In a famous parable, a number of blind men probe various parts of an elephant and then each boldly declares that he knows the whole. The man feeling only the trunk decides that the elephant is like a snake, and so on. Much the same folly faces a writer describing the work of Tagore based on such a miniscule sampling of his writings, especially given the additional complications presented by translation. But then, one must begin somewhere.

The One and the Many consists primarily of poems, but has a few epistles as well. It is a coffee-table book in the sense that alongside Tagore's verbal evocations of the subcontinent are poignant photographs of same. They range from Calcutta traffic snarls to dusk on the Ganges to bullocks in paddy fields, and not a one is incongruous.

The very first lines of the collection's first poem "Unending Love" are unmistakably Indian in subject and tone. "I seem to have loved you in numberless forms, numberless times / In life after life, in age after age forever." Tagore risks sentimentality (one of the worst epithets you can hurl at a Western writer, who is not permitted to feel), and he immediately drops us into the complex Indian cosmology, in which gods assume forms over eons of time, and reincarnation is an axiom.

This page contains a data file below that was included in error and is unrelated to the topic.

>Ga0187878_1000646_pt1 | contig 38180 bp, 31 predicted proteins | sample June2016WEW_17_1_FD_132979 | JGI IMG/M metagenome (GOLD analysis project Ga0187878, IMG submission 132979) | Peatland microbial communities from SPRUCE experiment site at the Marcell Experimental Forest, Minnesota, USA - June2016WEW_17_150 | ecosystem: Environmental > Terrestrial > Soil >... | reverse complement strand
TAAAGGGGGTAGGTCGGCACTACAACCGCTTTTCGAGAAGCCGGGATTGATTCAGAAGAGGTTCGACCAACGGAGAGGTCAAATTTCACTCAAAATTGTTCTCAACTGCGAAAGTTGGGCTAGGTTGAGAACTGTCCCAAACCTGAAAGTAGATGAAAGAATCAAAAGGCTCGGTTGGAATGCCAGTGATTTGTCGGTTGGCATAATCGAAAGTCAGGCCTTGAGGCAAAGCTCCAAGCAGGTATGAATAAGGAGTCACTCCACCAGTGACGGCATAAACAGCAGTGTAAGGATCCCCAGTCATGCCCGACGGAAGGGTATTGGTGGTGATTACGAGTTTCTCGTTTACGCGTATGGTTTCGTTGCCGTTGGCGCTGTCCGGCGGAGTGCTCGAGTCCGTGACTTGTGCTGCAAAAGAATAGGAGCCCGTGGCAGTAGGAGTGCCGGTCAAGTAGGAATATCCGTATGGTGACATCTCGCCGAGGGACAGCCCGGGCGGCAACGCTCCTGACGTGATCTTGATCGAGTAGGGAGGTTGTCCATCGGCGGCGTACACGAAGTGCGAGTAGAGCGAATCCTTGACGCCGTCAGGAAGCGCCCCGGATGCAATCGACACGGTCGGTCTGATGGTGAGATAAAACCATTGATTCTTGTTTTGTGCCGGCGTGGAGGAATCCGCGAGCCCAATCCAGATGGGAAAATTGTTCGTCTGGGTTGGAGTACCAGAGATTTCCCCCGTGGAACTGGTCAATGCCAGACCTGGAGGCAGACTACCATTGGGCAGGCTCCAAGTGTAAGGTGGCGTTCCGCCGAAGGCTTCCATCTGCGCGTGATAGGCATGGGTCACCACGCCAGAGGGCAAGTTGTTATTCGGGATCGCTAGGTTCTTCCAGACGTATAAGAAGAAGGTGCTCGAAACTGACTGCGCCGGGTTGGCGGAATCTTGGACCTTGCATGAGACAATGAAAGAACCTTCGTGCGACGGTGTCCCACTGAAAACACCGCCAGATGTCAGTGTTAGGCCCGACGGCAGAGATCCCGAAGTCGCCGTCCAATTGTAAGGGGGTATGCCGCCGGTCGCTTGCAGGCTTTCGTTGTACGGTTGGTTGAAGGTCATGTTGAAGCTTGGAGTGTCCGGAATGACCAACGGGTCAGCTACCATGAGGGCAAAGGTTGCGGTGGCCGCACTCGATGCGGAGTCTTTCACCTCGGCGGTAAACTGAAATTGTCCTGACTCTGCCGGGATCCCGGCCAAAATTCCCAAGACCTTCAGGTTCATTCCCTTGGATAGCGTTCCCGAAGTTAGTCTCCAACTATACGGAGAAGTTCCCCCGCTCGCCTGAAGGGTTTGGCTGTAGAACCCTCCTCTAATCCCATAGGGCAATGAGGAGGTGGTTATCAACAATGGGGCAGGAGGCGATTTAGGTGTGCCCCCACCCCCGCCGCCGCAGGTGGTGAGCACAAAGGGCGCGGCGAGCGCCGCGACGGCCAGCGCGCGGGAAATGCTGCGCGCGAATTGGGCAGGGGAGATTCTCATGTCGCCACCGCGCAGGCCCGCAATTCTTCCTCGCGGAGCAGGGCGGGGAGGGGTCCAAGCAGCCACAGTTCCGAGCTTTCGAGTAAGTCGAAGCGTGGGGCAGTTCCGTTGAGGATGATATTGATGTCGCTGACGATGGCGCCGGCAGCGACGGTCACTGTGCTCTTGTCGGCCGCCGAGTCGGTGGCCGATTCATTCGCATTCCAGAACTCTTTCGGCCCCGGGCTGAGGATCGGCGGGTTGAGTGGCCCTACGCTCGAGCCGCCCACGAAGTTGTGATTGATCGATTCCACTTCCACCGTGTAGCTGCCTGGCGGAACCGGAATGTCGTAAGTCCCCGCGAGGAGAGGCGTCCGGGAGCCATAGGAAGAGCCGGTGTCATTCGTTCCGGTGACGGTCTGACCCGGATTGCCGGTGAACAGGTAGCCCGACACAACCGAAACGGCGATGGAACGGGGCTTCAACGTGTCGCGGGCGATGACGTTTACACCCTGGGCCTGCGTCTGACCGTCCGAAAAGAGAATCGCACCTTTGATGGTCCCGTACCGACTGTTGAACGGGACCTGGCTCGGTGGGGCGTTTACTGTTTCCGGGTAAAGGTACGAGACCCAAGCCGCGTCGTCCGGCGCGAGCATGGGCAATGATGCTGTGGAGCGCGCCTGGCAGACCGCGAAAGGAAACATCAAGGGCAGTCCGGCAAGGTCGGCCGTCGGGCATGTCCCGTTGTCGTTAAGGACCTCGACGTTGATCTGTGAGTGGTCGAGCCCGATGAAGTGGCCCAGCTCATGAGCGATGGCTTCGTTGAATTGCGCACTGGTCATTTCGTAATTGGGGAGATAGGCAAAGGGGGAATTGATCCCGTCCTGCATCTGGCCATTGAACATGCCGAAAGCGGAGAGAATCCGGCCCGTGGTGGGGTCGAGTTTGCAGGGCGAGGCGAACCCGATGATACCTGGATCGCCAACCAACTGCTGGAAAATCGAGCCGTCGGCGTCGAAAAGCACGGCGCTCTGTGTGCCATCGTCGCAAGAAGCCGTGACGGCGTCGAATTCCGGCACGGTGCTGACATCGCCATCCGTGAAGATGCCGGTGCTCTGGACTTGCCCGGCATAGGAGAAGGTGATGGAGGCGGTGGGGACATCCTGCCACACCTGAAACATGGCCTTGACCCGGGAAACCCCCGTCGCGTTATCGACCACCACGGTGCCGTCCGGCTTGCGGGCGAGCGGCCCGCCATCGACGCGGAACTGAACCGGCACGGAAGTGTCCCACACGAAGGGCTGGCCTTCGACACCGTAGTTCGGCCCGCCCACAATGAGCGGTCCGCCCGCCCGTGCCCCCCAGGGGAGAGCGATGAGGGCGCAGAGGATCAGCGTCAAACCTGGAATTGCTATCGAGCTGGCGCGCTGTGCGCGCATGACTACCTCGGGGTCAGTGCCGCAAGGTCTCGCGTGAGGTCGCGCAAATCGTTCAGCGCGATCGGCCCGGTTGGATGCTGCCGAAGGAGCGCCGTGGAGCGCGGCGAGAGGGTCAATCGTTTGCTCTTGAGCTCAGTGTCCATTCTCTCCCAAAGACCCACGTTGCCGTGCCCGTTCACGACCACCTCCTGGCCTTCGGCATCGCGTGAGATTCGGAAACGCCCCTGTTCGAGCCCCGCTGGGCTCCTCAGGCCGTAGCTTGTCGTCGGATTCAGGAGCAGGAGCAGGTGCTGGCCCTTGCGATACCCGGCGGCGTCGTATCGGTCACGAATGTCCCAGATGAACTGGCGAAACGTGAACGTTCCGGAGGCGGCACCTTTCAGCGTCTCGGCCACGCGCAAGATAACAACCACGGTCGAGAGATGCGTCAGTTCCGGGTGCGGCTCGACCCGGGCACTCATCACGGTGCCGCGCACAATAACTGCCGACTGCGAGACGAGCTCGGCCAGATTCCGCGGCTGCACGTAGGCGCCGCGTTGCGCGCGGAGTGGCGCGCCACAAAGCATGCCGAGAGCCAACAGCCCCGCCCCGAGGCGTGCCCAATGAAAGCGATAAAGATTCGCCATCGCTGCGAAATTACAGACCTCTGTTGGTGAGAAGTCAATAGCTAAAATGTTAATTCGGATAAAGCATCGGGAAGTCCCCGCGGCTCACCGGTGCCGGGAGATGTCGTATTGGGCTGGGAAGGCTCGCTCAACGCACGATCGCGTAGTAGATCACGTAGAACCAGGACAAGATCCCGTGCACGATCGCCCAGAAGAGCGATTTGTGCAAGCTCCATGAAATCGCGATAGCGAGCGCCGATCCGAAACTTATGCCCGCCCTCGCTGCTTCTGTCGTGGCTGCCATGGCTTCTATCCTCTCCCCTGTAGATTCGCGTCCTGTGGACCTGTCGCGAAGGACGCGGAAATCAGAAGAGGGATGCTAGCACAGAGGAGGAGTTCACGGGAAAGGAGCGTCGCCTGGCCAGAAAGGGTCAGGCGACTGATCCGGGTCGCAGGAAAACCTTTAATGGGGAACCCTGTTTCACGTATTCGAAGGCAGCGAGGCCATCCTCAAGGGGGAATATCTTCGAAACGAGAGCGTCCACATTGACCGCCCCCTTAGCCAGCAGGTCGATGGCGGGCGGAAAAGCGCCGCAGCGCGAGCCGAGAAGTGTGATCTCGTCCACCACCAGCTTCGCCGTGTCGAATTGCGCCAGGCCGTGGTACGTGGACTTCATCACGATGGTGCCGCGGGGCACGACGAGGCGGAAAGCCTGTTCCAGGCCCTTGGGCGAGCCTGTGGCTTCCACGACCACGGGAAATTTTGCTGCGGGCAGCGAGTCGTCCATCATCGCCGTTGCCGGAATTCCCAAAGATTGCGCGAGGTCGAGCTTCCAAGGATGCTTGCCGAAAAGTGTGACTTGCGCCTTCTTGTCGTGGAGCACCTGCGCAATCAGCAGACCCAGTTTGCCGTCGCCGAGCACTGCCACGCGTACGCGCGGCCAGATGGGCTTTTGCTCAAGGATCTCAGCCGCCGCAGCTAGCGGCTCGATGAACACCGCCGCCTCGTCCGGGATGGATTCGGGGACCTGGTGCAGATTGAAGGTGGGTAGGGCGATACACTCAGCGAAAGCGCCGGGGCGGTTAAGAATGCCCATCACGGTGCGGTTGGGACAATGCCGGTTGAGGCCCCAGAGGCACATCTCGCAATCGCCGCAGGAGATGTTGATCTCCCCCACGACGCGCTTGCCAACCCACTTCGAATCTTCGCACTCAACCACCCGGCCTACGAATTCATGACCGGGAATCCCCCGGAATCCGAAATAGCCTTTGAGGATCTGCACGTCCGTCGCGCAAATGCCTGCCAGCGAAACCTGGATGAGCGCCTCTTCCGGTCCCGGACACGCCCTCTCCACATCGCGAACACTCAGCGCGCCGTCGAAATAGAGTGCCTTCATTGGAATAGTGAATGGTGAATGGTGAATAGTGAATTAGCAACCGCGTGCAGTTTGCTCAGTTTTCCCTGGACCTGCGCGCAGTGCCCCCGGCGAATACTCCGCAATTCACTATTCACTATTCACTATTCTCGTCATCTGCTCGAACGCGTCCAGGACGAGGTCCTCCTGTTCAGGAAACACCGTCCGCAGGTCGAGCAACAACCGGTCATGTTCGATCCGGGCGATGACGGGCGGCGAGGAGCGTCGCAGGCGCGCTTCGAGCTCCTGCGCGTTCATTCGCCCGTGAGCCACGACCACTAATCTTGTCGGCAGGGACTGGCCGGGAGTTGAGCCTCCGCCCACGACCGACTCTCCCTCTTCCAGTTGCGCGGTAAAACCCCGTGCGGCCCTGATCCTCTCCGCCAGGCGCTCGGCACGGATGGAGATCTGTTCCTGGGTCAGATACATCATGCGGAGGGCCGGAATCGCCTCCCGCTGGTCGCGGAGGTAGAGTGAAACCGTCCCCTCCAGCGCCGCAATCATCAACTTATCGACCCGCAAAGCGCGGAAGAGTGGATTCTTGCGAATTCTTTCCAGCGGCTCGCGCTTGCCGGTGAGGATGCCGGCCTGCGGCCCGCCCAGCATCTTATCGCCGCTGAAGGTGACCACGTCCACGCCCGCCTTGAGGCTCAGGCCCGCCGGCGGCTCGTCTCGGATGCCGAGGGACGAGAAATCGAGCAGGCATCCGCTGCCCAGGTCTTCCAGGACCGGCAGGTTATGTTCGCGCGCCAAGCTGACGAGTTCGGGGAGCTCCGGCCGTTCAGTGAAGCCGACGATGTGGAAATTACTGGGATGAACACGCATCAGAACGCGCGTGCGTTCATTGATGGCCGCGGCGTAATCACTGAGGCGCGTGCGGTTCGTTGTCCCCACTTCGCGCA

A similar awareness of time's vast expanse informs the poem "An Ordinary Person." After describing one such, Tagore considers the person's life from the perspective of "a hundred centuries" hence. What was ordinary then "will, in those days, seem charged with poetry." Tagore's faith that humanity will exist so long is touching, but then he did not live to see India become a nuclear power. Nor did he see Bhopal.